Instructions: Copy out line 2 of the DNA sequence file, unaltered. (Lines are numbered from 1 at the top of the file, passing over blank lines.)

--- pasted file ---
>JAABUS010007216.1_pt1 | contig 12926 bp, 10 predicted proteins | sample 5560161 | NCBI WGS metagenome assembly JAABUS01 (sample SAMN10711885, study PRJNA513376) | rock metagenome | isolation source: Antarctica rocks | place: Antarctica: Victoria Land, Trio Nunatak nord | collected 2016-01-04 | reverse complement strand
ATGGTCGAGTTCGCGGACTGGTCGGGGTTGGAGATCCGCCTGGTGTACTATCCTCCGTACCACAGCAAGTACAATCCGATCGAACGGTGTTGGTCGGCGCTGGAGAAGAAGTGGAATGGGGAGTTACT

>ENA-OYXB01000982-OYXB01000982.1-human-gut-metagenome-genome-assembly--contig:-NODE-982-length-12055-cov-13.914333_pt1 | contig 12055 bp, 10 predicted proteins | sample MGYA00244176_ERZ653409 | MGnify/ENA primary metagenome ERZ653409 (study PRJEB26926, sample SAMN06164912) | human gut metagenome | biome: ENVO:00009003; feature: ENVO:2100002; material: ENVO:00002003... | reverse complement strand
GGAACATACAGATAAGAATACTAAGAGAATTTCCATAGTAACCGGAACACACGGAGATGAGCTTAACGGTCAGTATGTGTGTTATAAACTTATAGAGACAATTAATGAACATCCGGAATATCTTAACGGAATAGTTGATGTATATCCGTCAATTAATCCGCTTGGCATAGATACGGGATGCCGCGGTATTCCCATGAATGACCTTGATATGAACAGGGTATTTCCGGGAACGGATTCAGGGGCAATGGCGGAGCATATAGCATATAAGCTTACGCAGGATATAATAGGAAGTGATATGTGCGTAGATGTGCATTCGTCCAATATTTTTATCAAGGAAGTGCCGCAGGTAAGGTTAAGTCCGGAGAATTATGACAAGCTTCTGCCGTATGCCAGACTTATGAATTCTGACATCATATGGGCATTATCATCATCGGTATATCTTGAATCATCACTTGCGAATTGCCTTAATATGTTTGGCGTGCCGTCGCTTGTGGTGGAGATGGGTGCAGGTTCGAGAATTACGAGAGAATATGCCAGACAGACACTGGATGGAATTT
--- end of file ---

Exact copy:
ATGGTCGAGTTCGCGGACTGGTCGGGGTTGGAGATCCGCCTGGTGTACTATCCTCCGTACCACAGCAAGTACAATCCGATCGAACGGTGTTGGTCGGCGCTGGAGAAGAAGTGGAATGGGGAGTTACT